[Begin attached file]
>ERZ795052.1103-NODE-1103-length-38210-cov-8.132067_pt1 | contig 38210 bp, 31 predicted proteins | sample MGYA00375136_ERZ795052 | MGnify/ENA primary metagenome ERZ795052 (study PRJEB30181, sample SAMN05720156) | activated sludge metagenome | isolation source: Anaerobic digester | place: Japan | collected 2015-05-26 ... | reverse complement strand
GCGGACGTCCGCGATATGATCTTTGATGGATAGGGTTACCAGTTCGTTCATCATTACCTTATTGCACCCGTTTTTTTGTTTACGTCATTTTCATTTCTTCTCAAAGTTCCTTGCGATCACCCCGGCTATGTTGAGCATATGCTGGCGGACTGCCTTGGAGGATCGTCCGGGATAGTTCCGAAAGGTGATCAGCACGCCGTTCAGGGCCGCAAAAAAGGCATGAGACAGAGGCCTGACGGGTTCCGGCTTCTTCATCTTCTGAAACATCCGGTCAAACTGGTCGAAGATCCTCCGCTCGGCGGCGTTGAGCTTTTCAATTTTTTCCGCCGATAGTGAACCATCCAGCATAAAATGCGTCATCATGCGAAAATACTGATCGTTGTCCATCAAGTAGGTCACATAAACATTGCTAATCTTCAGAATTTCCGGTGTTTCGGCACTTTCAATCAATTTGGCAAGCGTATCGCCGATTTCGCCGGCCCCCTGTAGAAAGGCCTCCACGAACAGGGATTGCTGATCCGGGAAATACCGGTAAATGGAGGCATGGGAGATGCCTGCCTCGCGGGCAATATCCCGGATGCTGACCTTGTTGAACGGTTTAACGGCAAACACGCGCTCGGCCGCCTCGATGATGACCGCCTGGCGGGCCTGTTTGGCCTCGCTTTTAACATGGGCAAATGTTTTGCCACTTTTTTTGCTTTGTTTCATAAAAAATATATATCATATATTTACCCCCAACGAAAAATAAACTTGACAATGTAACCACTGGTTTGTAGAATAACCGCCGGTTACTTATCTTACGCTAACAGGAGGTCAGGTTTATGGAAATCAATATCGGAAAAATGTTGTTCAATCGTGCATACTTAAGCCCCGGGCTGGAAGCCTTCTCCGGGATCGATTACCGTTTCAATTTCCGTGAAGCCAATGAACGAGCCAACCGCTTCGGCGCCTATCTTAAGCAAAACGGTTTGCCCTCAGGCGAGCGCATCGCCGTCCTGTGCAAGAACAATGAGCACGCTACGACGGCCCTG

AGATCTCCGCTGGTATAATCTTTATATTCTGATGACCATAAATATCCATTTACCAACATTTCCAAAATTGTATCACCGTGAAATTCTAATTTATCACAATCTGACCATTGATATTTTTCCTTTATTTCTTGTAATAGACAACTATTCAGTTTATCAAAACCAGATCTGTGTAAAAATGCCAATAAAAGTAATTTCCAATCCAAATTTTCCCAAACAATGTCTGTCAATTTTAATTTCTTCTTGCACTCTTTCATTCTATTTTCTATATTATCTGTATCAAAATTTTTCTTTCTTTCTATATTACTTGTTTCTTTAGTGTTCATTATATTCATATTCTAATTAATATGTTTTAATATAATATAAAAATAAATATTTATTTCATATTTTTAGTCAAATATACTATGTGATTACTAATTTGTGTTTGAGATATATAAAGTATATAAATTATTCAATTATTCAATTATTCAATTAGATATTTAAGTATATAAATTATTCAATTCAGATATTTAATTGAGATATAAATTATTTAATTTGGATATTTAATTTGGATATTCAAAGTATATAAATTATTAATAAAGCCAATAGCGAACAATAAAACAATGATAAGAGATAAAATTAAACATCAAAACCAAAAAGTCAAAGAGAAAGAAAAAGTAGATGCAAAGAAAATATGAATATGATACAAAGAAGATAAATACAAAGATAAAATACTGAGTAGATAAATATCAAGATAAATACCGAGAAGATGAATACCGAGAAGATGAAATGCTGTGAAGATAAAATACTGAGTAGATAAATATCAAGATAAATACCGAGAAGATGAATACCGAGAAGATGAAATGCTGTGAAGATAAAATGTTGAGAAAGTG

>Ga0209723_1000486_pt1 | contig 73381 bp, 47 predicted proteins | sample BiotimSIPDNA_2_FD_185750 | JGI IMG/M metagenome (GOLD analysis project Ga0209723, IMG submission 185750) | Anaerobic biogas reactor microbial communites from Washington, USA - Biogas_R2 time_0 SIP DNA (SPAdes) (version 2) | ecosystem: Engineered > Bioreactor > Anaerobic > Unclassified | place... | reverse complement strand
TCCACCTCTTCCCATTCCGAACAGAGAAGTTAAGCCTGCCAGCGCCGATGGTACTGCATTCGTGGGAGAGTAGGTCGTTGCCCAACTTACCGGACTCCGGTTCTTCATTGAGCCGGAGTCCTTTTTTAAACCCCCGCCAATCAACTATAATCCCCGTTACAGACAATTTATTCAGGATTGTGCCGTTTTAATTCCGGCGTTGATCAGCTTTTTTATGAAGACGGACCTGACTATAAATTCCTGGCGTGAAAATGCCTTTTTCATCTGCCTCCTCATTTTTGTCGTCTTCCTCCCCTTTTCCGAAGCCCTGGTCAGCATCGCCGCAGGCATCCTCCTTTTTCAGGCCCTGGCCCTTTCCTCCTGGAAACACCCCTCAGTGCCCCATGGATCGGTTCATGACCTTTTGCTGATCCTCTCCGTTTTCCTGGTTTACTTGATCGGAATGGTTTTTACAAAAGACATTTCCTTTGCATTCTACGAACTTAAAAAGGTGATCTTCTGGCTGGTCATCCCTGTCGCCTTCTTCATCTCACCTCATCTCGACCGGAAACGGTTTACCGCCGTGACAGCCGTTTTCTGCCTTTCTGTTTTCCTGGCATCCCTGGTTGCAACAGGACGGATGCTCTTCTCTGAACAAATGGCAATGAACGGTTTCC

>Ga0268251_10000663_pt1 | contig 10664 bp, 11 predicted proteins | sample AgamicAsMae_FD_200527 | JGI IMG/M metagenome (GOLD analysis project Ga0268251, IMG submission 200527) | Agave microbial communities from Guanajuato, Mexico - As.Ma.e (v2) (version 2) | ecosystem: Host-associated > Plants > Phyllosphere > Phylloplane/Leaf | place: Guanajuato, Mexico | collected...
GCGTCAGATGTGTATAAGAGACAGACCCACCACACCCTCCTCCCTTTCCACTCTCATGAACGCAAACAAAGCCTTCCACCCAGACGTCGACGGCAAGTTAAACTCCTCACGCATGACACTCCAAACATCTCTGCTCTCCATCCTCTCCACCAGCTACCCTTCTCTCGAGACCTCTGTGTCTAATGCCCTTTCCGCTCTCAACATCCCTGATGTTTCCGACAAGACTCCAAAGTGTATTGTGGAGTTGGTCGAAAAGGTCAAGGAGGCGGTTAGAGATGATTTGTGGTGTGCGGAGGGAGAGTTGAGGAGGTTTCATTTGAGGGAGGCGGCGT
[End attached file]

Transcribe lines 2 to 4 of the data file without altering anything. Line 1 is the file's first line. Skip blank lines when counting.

GCGGACGTCCGCGATATGATCTTTGATGGATAGGGTTACCAGTTCGTTCATCATTACCTTATTGCACCCGTTTTTTTGTTTACGTCATTTTCATTTCTTCTCAAAGTTCCTTGCGATCACCCCGGCTATGTTGAGCATATGCTGGCGGACTGCCTTGGAGGATCGTCCGGGATAGTTCCGAAAGGTGATCAGCACGCCGTTCAGGGCCGCAAAAAAGGCATGAGACAGAGGCCTGACGGGTTCCGGCTTCTTCATCTTCTGAAACATCCGGTCAAACTGGTCGAAGATCCTCCGCTCGGCGGCGTTGAGCTTTTCAATTTTTTCCGCCGATAGTGAACCATCCAGCATAAAATGCGTCATCATGCGAAAATACTGATCGTTGTCCATCAAGTAGGTCACATAAACATTGCTAATCTTCAGAATTTCCGGTGTTTCGGCACTTTCAATCAATTTGGCAAGCGTATCGCCGATTTCGCCGGCCCCCTGTAGAAAGGCCTCCACGAACAGGGATTGCTGATCCGGGAAATACCGGTAAATGGAGGCATGGGAGATGCCTGCCTCGCGGGCAATATCCCGGATGCTGACCTTGTTGAACGGTTTAACGGCAAACACGCGCTCGGCCGCCTCGATGATGACCGCCTGGCGGGCCTGTTTGGCCTCGCTTTTAACATGGGCAAATGTTTTGCCACTTTTTTTGCTTTGTTTCATAAAAAATATATATCATATATTTACCCCCAACGAAAAATAAACTTGACAATGTAACCACTGGTTTGTAGAATAACCGCCGGTTACTTATCTTACGCTAACAGGAGGTCAGGTTTATGGAAATCAATATCGGAAAAATGTTGTTCAATCGTGCATACTTAAGCCCCGGGCTGGAAGCCTTCTCCGGGATCGATTACCGTTTCAATTTCCGTGAAGCCAATGAACGAGCCAACCGCTTCGGCGCCTATCTTAAGCAAAACGGTTTGCCCTCAGGCGAGCGCATCGCCGTCCTGTGCAAGAACAATGAGCACGCTACGACGGCCCTG

AGATCTCCGCTGGTATAATCTTTATATTCTGATGACCATAAATATCCATTTACCAACATTTCCAAAATTGTATCACCGTGAAATTCTAATTTATCACAATCTGACCATTGATATTTTTCCTTTATTTCTTGTAATAGACAACTATTCAGTTTATCAAAACCAGATCTGTGTAAAAATGCCAATAAAAGTAATTTCCAATCCAAATTTTCCCAAACAATGTCTGTCAATTTTAATTTCTTCTTGCACTCTTTCATTCTATTTTCTATATTATCTGTATCAAAATTTTTCTTTCTTTCTATATTACTTGTTTCTTTAGTGTTCATTATATTCATATTCTAATTAATATGTTTTAATATAATATAAAAATAAATATTTATTTCATATTTTTAGTCAAATATACTATGTGATTACTAATTTGTGTTTGAGATATATAAAGTATATAAATTATTCAATTATTCAATTATTCAATTAGATATTTAAGTATATAAATTATTCAATTCAGATATTTAATTGAGATATAAATTATTTAATTTGGATATTTAATTTGGATATTCAAAGTATATAAATTATTAATAAAGCCAATAGCGAACAATAAAACAATGATAAGAGATAAAATTAAACATCAAAACCAAAAAGTCAAAGAGAAAGAAAAAGTAGATGCAAAGAAAATATGAATATGATACAAAGAAGATAAATACAAAGATAAAATACTGAGTAGATAAATATCAAGATAAATACCGAGAAGATGAATACCGAGAAGATGAAATGCTGTGAAGATAAAATACTGAGTAGATAAATATCAAGATAAATACCGAGAAGATGAATACCGAGAAGATGAAATGCTGTGAAGATAAAATGTTGAGAAAGTG

>Ga0209723_1000486_pt1 | contig 73381 bp, 47 predicted proteins | sample BiotimSIPDNA_2_FD_185750 | JGI IMG/M metagenome (GOLD analysis project Ga0209723, IMG submission 185750) | Anaerobic biogas reactor microbial communites from Washington, USA - Biogas_R2 time_0 SIP DNA (SPAdes) (version 2) | ecosystem: Engineered > Bioreactor > Anaerobic > Unclassified | place... | reverse complement strand